During the course of the hearings, petitioners made statements, presented witnesses, cross-examined witnesses, raised objections, offered evidence, and submitted briefs on behalf of the parents. The parties stipulated that, but for the assistance of petitioners, none of the parents would have sought a due process hearing (Stipulation ¶¶ 26, 27, 28). Petitioners obtained some form of relief for each set of parents at the due process hearing itself, on judicial review (which is based upon the record created at the due process hearing), or through negotiation or settlement (Stipulation ¶ 33).

2. On September 24, 1999, the Board issued its decision. It concluded that the IDEA does not preempt Delaware laws regarding the unauthorized practice of law and prohibits non-lawyers from advocating on behalf of parents at IDEA due process hearings.

Focusing on the language of the IDEA, the Board concluded that Congress did not intend to authorize non-lawyer lay experts to advocate for parents at IDEA due process hearings. The Board reasoned that because the statute provides that a party may be "accompanied and advised" by a "person with special knowledge or training," and does not specify that the party can be "represented" by that lay expert, Congress did not "intend[] to allow representation of parties by nonlawyers." In re Arons, No. UPL-4, 1996 (Del. Sept. 24, 1999), slip op. 13. The Board explained, "[t]he usage of the phrase 'accompanied and advised' * * * when viewed against the long-established regulation of the practice of law under State, not federal or administrative, authority, and the evidence that Congress well knew how to authorize lay representation in clear terms when it wished to do so, establish that Congress did not intend to mandate a right to lay representation in due process hearings." Id. at 18-19. Thus, the Board concluded, because "we find no ambiguity in the carefully drawn language of the statute," we need not "resort to extrinsic aids" to reach our decision. Id. at 15.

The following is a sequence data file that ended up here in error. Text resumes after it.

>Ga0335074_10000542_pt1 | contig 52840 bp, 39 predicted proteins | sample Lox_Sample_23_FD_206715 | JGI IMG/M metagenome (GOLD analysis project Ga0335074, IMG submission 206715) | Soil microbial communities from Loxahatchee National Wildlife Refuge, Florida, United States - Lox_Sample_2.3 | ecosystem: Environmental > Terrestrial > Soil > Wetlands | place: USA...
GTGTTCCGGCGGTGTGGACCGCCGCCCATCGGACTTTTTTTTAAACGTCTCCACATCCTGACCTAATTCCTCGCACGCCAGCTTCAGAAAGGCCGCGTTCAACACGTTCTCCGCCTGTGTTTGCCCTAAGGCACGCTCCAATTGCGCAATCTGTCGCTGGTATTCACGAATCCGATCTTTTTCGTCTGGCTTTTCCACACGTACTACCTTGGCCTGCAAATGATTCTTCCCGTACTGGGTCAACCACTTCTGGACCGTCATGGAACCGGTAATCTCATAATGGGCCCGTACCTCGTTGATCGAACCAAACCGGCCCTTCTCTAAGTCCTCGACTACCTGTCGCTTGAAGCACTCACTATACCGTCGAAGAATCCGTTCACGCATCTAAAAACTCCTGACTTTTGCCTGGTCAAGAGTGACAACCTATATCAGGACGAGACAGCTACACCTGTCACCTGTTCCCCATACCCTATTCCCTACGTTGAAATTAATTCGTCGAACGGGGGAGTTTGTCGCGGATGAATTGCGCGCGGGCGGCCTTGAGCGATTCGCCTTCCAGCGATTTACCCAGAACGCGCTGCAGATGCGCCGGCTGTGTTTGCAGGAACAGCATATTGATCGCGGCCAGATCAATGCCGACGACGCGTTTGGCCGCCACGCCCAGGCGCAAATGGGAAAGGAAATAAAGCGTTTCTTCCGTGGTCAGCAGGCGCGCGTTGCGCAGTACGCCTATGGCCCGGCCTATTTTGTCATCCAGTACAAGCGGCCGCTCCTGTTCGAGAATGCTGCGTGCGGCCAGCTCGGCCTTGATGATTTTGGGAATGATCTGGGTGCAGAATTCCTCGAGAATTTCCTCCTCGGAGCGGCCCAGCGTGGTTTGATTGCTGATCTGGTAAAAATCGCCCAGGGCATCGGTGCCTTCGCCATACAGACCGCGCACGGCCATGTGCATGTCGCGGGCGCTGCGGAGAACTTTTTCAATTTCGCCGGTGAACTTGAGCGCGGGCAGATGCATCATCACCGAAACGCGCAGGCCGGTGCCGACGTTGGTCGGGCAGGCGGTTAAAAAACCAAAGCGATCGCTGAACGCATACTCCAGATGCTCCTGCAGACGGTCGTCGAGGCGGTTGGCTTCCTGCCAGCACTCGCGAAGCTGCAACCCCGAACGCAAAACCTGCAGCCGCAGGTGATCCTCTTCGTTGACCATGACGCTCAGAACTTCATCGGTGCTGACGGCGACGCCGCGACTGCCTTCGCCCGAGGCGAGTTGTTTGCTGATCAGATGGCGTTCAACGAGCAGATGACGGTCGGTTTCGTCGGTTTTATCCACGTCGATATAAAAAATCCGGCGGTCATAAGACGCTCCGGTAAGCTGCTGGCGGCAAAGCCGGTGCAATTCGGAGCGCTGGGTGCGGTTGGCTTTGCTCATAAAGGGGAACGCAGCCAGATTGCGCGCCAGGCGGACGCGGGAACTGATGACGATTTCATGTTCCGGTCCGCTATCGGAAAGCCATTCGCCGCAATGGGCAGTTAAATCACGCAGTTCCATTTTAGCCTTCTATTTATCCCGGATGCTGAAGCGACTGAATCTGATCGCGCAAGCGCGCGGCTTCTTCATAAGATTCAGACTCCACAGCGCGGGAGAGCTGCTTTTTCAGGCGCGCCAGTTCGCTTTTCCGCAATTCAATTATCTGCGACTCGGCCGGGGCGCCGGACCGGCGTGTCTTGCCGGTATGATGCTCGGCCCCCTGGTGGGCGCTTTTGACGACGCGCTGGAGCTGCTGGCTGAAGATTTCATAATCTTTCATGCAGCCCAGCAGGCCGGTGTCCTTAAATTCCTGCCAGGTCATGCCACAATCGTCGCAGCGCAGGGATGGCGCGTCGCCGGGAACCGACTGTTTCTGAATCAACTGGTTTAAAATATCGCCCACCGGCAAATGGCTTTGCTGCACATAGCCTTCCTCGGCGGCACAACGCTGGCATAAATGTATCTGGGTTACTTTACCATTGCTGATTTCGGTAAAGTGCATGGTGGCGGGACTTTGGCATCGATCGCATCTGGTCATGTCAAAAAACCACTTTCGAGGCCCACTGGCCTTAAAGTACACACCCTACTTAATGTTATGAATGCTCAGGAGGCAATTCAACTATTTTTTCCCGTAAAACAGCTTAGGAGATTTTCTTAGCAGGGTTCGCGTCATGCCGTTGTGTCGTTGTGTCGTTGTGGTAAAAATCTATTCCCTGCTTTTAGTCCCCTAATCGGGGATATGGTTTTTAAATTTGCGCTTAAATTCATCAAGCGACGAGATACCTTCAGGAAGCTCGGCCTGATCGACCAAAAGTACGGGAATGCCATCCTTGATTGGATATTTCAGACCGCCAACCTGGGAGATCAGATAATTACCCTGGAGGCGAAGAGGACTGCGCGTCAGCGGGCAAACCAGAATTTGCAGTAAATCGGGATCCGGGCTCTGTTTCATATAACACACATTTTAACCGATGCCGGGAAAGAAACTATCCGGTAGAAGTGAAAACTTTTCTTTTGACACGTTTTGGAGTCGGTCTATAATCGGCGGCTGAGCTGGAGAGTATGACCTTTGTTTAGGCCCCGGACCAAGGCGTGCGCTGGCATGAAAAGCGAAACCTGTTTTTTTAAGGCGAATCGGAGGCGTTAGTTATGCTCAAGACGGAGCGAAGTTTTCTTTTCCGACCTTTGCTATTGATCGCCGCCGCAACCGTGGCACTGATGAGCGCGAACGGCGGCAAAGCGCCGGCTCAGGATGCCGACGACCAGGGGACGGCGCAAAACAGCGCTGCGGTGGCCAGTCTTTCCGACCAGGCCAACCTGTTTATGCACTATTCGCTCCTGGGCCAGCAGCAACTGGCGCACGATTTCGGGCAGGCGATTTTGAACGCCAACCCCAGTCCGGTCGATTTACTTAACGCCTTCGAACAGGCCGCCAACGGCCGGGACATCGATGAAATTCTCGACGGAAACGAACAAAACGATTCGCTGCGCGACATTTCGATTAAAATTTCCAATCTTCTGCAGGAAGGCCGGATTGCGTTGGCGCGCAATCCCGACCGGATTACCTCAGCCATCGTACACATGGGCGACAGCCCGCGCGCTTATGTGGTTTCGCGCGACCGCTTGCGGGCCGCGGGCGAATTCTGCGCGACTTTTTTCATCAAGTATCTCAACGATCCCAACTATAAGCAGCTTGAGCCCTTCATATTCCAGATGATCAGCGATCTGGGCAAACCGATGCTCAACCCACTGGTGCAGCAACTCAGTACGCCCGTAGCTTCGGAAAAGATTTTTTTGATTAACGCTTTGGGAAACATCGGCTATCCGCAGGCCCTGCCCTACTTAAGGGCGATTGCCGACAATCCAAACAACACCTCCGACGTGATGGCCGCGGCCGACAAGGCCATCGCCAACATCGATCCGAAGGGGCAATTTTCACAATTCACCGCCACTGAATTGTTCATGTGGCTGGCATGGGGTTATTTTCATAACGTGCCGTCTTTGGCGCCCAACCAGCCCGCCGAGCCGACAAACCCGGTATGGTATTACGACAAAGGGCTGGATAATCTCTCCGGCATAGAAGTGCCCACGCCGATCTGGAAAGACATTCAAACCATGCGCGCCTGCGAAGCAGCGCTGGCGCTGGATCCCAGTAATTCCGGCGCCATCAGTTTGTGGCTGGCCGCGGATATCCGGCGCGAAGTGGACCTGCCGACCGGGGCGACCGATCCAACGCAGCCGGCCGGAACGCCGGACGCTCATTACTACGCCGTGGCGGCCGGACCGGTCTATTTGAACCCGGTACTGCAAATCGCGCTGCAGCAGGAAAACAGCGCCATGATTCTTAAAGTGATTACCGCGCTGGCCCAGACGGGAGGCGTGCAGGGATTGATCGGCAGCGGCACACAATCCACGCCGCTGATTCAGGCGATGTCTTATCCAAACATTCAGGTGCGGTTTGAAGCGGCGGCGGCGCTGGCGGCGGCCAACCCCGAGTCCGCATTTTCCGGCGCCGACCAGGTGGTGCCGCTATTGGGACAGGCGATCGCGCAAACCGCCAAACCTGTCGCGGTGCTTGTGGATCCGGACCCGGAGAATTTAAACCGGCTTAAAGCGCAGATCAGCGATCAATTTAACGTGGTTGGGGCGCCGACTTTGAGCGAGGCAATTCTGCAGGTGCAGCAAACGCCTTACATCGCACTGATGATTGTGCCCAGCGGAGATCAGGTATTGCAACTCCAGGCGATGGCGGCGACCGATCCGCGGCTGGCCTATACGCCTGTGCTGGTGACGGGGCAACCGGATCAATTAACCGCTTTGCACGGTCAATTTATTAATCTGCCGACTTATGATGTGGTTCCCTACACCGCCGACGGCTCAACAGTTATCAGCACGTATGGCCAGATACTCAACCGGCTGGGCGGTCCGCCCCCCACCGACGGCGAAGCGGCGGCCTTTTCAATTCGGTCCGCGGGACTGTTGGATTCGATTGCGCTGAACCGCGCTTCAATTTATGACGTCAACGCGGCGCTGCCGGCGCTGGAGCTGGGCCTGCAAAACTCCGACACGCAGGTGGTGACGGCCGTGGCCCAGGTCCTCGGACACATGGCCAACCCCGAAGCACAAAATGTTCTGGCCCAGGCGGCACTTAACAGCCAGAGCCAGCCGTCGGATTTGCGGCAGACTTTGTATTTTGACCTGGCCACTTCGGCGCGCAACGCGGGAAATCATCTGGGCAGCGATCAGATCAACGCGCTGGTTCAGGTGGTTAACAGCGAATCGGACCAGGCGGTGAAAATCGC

The Board cited the IDEA's legislative history for support, concluding that a Senate Conference Report that explained that the procedural rights included in the IDEA's predecessor statute included the "'right to counsel and to be advised and accompanied by individuals with special knowledge, training or skills with respect to the problems of handicapped children'" "confirm[ed] the clear distinction between the representational role of counsel and the advisory role of nonlawyers." In re Arons, No. UPL-4, 1996 (Del. Sept. 24, 1999), slip op. 15, quoting S. Conf. Rep. No. 455, 94th Cong., 1st Sess. 49 (1975).